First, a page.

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uploaded 1/17/2001

The Underwing and Diffuser

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This is an excerpt from Inside Racing Technology.

The Underwing

Racecar cross section

Here is an underwing cross section for reference and two sketches showing cross section shapes and rear views of a tunnel car and a flat-bottom car with diffuser. Indy car sidepods and '95 Formula 1 flat bottoms have 2 inches ground clearance because the rules mandate the bottom of the sidepod at 2 inches above the bottom of the car.

Ground-effect wing

The lower sketch shows an underwing similar to that of a current Indy Lights car and that of an F1 car prior to the "plank rule" created in mid-1994. It's a flat plane starting with a "splitter" and ending in a diffuser section. The splitter is a lip at the front of the underwing that causes a clear division of air going under the car and air going around the car. Maximum downforce demands minimum ground clearance for the splitter and a specific "rake" of the flat part of the underwing.

Tunnel bottom & flat w/diffuser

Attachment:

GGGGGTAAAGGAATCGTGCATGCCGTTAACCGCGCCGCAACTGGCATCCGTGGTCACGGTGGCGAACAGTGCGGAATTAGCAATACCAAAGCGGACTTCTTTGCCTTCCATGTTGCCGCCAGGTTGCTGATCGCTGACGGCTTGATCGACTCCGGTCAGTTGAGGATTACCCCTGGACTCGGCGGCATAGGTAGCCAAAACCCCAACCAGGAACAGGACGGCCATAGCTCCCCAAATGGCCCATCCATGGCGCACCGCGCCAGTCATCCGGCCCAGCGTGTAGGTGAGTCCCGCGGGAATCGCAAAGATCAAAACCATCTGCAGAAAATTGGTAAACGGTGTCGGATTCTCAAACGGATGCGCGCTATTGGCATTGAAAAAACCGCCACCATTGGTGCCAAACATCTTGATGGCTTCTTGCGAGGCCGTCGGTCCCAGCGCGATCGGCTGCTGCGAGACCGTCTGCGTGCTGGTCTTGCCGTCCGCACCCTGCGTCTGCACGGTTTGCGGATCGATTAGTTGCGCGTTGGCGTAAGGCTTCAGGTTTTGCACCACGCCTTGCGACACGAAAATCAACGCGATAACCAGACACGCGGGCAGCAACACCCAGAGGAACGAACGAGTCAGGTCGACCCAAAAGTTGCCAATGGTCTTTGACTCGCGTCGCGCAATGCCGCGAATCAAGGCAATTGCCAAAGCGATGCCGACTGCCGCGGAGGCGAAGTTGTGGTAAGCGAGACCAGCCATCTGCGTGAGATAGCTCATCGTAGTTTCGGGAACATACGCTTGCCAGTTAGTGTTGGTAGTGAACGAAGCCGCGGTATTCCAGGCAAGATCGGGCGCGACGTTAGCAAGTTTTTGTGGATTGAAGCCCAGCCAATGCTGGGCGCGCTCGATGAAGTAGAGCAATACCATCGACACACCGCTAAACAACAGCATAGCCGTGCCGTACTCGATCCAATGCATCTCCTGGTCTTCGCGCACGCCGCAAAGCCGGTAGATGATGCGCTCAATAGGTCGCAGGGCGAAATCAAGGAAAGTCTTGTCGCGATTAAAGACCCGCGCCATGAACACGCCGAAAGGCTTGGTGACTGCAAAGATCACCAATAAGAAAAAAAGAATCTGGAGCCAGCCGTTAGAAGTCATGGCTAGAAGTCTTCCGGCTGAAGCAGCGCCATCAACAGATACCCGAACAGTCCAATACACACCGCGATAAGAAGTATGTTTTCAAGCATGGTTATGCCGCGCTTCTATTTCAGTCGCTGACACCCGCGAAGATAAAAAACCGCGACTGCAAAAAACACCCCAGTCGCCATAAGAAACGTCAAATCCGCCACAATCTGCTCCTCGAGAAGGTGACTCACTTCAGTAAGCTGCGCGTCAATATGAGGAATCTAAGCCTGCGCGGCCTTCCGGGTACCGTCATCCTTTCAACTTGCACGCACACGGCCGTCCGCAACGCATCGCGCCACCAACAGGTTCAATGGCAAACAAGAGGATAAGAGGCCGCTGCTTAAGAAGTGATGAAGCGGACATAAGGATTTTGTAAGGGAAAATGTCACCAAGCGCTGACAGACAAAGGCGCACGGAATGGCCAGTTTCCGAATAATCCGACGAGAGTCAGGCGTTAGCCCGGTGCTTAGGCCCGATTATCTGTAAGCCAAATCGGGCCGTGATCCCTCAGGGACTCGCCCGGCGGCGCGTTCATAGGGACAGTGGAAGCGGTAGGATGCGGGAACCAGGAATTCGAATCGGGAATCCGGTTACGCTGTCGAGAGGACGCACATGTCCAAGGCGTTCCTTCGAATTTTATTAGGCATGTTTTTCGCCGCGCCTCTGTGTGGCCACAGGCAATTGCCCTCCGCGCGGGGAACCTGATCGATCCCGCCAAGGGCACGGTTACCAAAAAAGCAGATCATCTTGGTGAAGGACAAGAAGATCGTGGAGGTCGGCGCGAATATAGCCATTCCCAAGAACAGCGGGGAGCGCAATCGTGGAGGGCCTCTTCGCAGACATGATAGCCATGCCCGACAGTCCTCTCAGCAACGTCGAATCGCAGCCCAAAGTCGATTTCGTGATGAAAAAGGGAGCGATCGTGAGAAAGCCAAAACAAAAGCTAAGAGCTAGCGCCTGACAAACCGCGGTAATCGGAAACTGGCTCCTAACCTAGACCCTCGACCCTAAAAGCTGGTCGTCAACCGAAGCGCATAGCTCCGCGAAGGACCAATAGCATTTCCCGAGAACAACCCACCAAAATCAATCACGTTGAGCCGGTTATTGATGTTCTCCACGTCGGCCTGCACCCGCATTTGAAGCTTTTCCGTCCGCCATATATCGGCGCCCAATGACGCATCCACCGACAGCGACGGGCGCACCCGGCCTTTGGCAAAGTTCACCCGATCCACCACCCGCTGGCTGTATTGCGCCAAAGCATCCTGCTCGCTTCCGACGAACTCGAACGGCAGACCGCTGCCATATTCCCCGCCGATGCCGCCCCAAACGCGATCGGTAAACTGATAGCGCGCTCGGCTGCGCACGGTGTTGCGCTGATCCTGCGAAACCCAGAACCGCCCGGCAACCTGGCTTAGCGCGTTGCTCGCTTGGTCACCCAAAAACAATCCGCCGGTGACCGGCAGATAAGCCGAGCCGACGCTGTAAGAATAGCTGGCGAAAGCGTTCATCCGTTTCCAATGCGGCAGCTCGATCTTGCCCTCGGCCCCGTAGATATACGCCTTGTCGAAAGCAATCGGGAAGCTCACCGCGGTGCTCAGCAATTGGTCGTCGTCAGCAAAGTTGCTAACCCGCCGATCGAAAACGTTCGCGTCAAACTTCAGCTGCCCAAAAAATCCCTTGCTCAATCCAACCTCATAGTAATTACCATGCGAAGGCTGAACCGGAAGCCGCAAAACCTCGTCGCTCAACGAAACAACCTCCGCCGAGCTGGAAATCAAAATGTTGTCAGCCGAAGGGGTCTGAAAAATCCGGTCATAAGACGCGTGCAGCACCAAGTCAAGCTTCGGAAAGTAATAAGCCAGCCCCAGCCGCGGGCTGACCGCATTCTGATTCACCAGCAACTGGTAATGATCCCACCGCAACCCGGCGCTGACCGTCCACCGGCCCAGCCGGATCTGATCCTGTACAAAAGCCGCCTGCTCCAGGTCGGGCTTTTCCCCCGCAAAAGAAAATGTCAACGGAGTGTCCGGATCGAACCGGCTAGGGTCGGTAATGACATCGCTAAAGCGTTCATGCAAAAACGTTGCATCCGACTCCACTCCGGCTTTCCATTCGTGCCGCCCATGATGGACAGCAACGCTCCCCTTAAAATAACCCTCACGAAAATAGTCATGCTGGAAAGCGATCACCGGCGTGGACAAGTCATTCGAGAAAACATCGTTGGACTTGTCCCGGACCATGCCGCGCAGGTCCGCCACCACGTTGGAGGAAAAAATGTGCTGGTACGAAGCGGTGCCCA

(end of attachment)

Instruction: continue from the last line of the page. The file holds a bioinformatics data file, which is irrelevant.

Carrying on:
The Diffuser

The purpose of the diffuser is to allow the air that has been accelerated (so that its higher speed can produce a lower pressure) under the car to decelerate back to close to the same speed and pressure it was before the car ran into it. The better the diffuser works, the less drag the underwing produces.

You also see lateral fences or strakes in the diffuser area at the rear of the car. These have been banned from Indy cars (that means they worked), but Indy Lights and F1 cars still use them. The strakes probably do several things, but one of the most obvious is that they prevent low-speed, high-pressure air getting in along the sides of the car from disturbing the flow in the central area of the diffuser.





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